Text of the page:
L’ENCLOS DE L’ÉLÉPHANT
Are you the only one who sees one man bullied by another? And who’s looking through that tiny camera trained on your face?
Eyeing the Intruder
A man enjoying a comfortable evening at home agrees to let a stranger into his house during a downpour. But the more the intruder reveals the less we know what he really wants, and what appears to be clear abruptly becomes murky. What can an elephant do against a mosquito? That’s what you’re watching, seated in a miniature theatre designed just for you. But are other people also watching these two men? You see a face on a small surveillance screen built into your seat, which you notice also contains a miniature camera. Are you, the watcher, also being watched?
That is the unsettling fictional and theatrical device developed by playwright Étienne Lepage (Rouge gueule) and director Sylvain Bélanger, placing cheek by jowl the insecurity of the present with the current obsession for surveillance. Welcome to a microcosm where, when it comes to facing the hidden terrors lurking in everyday life, you’re on your own.
THÉÂTRE DU GRAND JOUR / Politically Committed Theatre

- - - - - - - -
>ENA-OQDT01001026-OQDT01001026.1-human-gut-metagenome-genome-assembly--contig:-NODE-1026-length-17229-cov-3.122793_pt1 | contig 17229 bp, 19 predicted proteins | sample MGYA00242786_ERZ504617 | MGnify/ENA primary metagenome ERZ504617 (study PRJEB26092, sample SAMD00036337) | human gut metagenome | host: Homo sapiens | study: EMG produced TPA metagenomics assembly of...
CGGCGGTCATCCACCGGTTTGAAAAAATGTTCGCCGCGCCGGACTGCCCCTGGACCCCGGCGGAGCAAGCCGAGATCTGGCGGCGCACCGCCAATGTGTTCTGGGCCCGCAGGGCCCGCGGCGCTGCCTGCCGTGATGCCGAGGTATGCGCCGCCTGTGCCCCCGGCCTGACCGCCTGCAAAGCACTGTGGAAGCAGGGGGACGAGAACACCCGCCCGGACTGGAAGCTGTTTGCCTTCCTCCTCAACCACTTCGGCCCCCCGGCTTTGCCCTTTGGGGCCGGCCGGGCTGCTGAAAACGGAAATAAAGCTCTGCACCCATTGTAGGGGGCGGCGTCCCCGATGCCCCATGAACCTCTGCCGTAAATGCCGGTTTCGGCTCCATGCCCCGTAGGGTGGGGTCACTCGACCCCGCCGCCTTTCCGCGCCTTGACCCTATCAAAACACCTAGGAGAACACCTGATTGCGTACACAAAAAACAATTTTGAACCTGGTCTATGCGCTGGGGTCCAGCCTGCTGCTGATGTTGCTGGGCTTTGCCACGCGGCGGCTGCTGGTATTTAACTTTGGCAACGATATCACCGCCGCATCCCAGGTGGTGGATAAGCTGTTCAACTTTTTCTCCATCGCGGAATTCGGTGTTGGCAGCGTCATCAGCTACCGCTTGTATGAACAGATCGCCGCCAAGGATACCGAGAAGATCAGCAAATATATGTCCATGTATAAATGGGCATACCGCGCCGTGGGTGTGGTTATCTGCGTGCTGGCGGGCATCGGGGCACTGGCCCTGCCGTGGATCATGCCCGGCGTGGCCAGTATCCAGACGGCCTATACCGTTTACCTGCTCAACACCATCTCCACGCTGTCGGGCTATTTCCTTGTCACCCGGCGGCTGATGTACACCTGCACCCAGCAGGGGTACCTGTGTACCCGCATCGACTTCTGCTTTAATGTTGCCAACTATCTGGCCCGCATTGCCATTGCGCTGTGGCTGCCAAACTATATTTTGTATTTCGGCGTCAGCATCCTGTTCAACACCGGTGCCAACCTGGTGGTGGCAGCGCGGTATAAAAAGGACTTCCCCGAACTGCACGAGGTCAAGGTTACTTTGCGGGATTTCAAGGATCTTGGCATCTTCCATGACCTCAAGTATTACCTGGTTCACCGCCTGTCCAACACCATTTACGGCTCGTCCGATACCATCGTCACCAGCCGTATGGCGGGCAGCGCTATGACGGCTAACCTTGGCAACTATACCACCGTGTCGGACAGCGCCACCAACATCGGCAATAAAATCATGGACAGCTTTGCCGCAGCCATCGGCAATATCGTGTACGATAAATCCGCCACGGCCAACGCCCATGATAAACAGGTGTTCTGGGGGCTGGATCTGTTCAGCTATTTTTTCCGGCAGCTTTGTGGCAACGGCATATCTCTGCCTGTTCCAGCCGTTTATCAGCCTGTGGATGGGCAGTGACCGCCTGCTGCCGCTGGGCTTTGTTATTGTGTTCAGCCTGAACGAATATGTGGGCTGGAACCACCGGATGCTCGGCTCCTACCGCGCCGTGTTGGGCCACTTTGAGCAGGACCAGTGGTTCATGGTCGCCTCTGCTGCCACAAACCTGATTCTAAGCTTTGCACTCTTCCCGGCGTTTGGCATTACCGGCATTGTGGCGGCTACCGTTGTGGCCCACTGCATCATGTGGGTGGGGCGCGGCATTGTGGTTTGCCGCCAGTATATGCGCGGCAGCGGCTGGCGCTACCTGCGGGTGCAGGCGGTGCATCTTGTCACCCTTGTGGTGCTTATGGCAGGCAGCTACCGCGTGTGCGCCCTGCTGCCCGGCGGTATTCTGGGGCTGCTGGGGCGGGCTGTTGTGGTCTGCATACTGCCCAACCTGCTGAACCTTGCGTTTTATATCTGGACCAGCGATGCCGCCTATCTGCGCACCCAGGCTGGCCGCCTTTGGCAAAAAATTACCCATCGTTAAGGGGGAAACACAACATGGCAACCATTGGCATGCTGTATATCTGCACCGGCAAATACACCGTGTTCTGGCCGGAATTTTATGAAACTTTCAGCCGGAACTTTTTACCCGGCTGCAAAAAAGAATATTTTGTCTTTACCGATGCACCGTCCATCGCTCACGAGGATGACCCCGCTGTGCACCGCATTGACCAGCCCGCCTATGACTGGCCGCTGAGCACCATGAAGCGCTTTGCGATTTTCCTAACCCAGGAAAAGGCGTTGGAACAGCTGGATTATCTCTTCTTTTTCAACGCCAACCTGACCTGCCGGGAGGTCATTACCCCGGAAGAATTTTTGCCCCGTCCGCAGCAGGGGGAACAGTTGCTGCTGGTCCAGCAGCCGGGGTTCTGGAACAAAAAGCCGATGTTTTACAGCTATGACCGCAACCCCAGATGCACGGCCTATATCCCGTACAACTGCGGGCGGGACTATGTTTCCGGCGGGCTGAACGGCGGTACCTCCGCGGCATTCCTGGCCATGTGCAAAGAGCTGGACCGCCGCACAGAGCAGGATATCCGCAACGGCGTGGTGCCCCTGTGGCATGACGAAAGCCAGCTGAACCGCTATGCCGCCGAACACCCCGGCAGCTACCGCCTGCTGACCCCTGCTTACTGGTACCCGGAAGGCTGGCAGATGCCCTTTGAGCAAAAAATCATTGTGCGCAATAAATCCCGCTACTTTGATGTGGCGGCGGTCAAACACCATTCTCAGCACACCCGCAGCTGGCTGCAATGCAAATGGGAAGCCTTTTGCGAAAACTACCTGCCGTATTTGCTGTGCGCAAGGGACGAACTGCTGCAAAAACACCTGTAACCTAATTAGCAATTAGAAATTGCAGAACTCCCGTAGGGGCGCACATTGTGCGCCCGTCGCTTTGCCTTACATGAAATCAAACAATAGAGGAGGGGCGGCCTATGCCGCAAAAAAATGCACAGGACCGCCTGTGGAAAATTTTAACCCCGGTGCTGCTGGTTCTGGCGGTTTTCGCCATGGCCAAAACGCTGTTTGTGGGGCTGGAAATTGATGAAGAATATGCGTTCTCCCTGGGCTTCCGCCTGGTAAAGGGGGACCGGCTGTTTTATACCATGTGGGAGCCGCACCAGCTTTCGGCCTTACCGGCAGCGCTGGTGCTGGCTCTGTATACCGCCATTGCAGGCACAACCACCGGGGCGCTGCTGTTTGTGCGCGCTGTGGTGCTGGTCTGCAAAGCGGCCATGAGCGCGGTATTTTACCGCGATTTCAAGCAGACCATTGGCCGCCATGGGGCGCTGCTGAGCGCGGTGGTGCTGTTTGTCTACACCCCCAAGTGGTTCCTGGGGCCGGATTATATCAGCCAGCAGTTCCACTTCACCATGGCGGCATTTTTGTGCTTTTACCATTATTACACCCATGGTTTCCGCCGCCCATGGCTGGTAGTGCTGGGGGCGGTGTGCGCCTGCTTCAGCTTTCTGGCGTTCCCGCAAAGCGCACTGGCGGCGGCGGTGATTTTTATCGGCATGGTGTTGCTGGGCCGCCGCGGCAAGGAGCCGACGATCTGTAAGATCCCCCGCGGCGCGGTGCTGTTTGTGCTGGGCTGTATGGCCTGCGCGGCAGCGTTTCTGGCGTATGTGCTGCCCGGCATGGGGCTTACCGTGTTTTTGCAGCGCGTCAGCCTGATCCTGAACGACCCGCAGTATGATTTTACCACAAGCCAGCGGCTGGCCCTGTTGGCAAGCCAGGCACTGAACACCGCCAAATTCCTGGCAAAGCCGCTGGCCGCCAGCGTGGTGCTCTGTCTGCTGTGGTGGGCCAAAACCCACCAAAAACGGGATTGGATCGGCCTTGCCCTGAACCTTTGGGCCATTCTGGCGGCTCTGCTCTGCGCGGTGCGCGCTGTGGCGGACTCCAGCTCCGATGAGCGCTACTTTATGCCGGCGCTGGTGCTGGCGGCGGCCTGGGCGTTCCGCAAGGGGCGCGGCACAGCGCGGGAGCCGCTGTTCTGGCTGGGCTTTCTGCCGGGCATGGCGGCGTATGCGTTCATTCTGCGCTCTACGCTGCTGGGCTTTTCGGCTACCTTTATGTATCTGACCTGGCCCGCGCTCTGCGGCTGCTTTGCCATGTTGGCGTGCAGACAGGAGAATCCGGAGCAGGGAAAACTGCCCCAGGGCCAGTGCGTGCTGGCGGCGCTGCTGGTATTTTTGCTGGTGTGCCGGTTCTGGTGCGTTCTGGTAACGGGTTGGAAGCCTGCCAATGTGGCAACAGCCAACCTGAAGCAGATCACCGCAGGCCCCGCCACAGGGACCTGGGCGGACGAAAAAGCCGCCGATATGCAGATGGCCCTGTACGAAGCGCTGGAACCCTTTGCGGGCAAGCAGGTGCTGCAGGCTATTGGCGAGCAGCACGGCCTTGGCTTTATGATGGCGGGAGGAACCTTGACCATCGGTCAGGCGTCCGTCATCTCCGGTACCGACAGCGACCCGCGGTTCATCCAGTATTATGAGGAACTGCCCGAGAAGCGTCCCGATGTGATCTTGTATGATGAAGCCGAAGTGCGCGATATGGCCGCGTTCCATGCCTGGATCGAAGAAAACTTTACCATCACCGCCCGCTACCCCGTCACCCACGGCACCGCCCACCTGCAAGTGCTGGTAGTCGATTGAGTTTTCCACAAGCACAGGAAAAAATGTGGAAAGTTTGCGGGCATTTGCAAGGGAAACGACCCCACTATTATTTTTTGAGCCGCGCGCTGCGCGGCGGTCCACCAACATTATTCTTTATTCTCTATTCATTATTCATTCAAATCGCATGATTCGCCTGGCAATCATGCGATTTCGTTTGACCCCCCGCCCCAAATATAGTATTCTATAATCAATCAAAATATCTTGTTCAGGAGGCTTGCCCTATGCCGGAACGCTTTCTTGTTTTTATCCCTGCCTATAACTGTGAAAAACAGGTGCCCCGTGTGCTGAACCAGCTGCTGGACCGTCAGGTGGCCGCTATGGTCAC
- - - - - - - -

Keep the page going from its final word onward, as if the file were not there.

For the past dozen years, Théâtre du Grand Jour has been exploring the mutations of individual responsibility in the present context of the disintegration of citizen identity, in singular events such as Le sommet sur l’engagement, Mai 02 – liberté à la carte and Les Grands Responsables, as well as stagings of seething scripts like Venise-en-Québec (co-produced with Théâtre d’Aujourd’hui), Olivier Choinière’s Autodafé and Terrorisme by the brothers Presnyakov.
PRODUCED BY THÉÂTRE DU GRAND JOUR
WRITTEN BY ÉTIENNE LEPAGEDIRECTION SYLVAIN BÉLANGERPERFORMED BY PAUL AHMARANI + DENIS GRAVEREAUX SET AND COSTUME DESIGN ROMAIN FABRE SOUND DESIGN LARSEN LUPIN LIGHTING DESIGN ANDRÉ RIOUX
COPRODUCTION FESTIVAL TRANSAMÉRIQUES
WRITTEN BY PAUL LEFEBVRETRANSLATED BY NEIL KROETSCH
SYLVAIN BÉLANGER (MONTRÉAL)
Sisyphus at the End of Utopianism
Born in Montreal in 1972, Sylvain Bélanger studied acting at the National Theatre School of Canada.
He is a founding member of Théâtre du Grand Jour and has been the artistic director of the company since its inception in 1999. As a director and playwright, he uses theatre to question the individual’s accountability in our “end of history” era where many of the underlying structures of modernity have collapsed. He has directed Joan MacLeod’s Cette fille-là (The Shape of a Girl), Bernard Lagier’s Moi chien créole (presented at the Comédie-Française) and, for Théâtre de la Manufacture, Olivier Choinière’s Félicité.